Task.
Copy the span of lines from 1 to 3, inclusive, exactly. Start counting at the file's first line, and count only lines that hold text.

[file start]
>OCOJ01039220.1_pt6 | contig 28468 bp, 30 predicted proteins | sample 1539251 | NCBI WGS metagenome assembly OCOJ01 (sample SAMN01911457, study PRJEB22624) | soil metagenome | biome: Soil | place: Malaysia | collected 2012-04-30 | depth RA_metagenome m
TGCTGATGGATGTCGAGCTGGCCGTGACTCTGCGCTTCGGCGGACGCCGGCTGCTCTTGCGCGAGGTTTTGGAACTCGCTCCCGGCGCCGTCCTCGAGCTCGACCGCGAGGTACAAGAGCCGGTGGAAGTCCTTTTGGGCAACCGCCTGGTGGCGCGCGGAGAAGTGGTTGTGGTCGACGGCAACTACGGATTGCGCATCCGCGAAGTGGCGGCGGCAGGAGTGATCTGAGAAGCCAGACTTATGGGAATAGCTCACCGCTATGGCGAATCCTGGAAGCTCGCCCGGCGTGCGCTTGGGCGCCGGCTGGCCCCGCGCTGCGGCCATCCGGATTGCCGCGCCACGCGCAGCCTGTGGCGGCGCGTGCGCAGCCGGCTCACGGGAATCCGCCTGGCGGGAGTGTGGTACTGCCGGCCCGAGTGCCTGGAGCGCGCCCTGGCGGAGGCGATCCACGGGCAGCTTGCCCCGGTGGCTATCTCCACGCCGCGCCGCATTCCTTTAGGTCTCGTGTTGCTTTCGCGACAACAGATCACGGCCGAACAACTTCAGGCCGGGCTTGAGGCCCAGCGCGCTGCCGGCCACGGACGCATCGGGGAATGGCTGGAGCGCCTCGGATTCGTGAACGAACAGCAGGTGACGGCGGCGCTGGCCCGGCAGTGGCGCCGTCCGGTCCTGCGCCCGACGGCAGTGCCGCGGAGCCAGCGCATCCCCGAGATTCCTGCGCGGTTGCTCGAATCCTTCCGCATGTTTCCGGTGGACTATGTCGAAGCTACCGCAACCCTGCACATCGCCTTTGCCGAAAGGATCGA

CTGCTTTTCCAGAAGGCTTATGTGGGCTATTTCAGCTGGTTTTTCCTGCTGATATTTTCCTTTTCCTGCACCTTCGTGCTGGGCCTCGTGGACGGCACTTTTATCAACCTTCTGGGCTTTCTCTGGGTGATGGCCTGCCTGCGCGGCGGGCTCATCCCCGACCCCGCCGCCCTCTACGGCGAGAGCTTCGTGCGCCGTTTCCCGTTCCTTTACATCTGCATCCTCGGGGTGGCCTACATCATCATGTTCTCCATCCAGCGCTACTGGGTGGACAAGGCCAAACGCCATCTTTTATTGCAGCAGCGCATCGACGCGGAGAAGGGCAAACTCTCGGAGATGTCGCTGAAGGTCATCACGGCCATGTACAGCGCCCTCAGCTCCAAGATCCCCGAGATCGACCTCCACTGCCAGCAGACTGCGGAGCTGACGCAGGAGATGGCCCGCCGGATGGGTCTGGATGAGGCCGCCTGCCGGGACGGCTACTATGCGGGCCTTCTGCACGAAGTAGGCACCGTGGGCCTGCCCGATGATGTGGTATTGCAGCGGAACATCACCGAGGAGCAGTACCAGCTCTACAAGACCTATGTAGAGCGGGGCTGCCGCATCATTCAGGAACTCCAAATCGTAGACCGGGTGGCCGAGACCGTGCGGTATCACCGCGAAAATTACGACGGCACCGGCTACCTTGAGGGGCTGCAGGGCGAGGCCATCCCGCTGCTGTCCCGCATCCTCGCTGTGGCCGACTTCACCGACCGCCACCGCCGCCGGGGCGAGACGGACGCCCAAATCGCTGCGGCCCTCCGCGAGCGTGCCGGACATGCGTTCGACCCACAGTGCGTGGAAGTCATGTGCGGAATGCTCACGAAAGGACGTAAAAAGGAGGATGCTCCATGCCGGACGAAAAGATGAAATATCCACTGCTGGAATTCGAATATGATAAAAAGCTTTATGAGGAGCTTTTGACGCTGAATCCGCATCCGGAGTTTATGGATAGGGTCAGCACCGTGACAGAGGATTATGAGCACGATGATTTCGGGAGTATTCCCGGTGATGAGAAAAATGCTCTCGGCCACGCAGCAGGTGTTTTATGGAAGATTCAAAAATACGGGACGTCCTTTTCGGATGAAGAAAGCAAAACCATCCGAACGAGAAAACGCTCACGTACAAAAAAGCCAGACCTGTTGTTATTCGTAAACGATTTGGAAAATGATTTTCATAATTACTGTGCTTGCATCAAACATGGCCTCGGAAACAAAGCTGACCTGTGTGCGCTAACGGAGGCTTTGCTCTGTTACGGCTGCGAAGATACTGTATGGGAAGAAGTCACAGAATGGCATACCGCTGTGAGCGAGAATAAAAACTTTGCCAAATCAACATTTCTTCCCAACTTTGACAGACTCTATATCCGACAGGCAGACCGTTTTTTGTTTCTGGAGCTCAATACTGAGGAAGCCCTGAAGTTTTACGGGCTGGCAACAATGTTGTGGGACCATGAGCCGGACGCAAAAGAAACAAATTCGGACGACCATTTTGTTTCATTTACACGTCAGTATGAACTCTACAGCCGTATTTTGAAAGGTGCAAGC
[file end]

>OCOJ01039220.1_pt6 | contig 28468 bp, 30 predicted proteins | sample 1539251 | NCBI WGS metagenome assembly OCOJ01 (sample SAMN01911457, study PRJEB22624) | soil metagenome | biome: Soil | place: Malaysia | collected 2012-04-30 | depth RA_metagenome m
TGCTGATGGATGTCGAGCTGGCCGTGACTCTGCGCTTCGGCGGACGCCGGCTGCTCTTGCGCGAGGTTTTGGAACTCGCTCCCGGCGCCGTCCTCGAGCTCGACCGCGAGGTACAAGAGCCGGTGGAAGTCCTTTTGGGCAACCGCCTGGTGGCGCGCGGAGAAGTGGTTGTGGTCGACGGCAACTACGGATTGCGCATCCGCGAAGTGGCGGCGGCAGGAGTGATCTGAGAAGCCAGACTTATGGGAATAGCTCACCGCTATGGCGAATCCTGGAAGCTCGCCCGGCGTGCGCTTGGGCGCCGGCTGGCCCCGCGCTGCGGCCATCCGGATTGCCGCGCCACGCGCAGCCTGTGGCGGCGCGTGCGCAGCCGGCTCACGGGAATCCGCCTGGCGGGAGTGTGGTACTGCCGGCCCGAGTGCCTGGAGCGCGCCCTGGCGGAGGCGATCCACGGGCAGCTTGCCCCGGTGGCTATCTCCACGCCGCGCCGCATTCCTTTAGGTCTCGTGTTGCTTTCGCGACAACAGATCACGGCCGAACAACTTCAGGCCGGGCTTGAGGCCCAGCGCGCTGCCGGCCACGGACGCATCGGGGAATGGCTGGAGCGCCTCGGATTCGTGAACGAACAGCAGGTGACGGCGGCGCTGGCCCGGCAGTGGCGCCGTCCGGTCCTGCGCCCGACGGCAGTGCCGCGGAGCCAGCGCATCCCCGAGATTCCTGCGCGGTTGCTCGAATCCTTCCGCATGTTTCCGGTGGACTATGTCGAAGCTACCGCAACCCTGCACATCGCCTTTGCCGAAAGGATCGA

CTGCTTTTCCAGAAGGCTTATGTGGGCTATTTCAGCTGGTTTTTCCTGCTGATATTTTCCTTTTCCTGCACCTTCGTGCTGGGCCTCGTGGACGGCACTTTTATCAACCTTCTGGGCTTTCTCTGGGTGATGGCCTGCCTGCGCGGCGGGCTCATCCCCGACCCCGCCGCCCTCTACGGCGAGAGCTTCGTGCGCCGTTTCCCGTTCCTTTACATCTGCATCCTCGGGGTGGCCTACATCATCATGTTCTCCATCCAGCGCTACTGGGTGGACAAGGCCAAACGCCATCTTTTATTGCAGCAGCGCATCGACGCGGAGAAGGGCAAACTCTCGGAGATGTCGCTGAAGGTCATCACGGCCATGTACAGCGCCCTCAGCTCCAAGATCCCCGAGATCGACCTCCACTGCCAGCAGACTGCGGAGCTGACGCAGGAGATGGCCCGCCGGATGGGTCTGGATGAGGCCGCCTGCCGGGACGGCTACTATGCGGGCCTTCTGCACGAAGTAGGCACCGTGGGCCTGCCCGATGATGTGGTATTGCAGCGGAACATCACCGAGGAGCAGTACCAGCTCTACAAGACCTATGTAGAGCGGGGCTGCCGCATCATTCAGGAACTCCAAATCGTAGACCGGGTGGCCGAGACCGTGCGGTATCACCGCGAAAATTACGACGGCACCGGCTACCTTGAGGGGCTGCAGGGCGAGGCCATCCCGCTGCTGTCCCGCATCCTCGCTGTGGCCGACTTCACCGACCGCCACCGCCGCCGGGGCGAGACGGACGCCCAAATCGCTGCGGCCCTCCGCGAGCGTGCCGGACATGCGTTCGACCCACAGTGCGTGGAAGTCATGTGCGGAATGCTCACGAAAGGACGTAAAAAGGAGGATGCTCCATGCCGGACGAAAAGATGAAATATCCACTGCTGGAATTCGAATATGATAAAAAGCTTTATGAGGAGCTTTTGACGCTGAATCCGCATCCGGAGTTTATGGATAGGGTCAGCACCGTGACAGAGGATTATGAGCACGATGATTTCGGGAGTATTCCCGGTGATGAGAAAAATGCTCTCGGCCACGCAGCAGGTGTTTTATGGAAGATTCAAAAATACGGGACGTCCTTTTCGGATGAAGAAAGCAAAACCATCCGAACGAGAAAACGCTCACGTACAAAAAAGCCAGACCTGTTGTTATTCGTAAACGATTTGGAAAATGATTTTCATAATTACTGTGCTTGCATCAAACATGGCCTCGGAAACAAAGCTGACCTGTGTGCGCTAACGGAGGCTTTGCTCTGTTACGGCTGCGAAGATACTGTATGGGAAGAAGTCACAGAATGGCATACCGCTGTGAGCGAGAATAAAAACTTTGCCAAATCAACATTTCTTCCCAACTTTGACAGACTCTATATCCGACAGGCAGACCGTTTTTTGTTTCTGGAGCTCAATACTGAGGAAGCCCTGAAGTTTTACGGGCTGGCAACAATGTTGTGGGACCATGAGCCGGACGCAAAAGAAACAAATTCGGACGACCATTTTGTTTCATTTACACGTCAGTATGAACTCTACAGCCGTATTTTGAAAGGTGCAAGC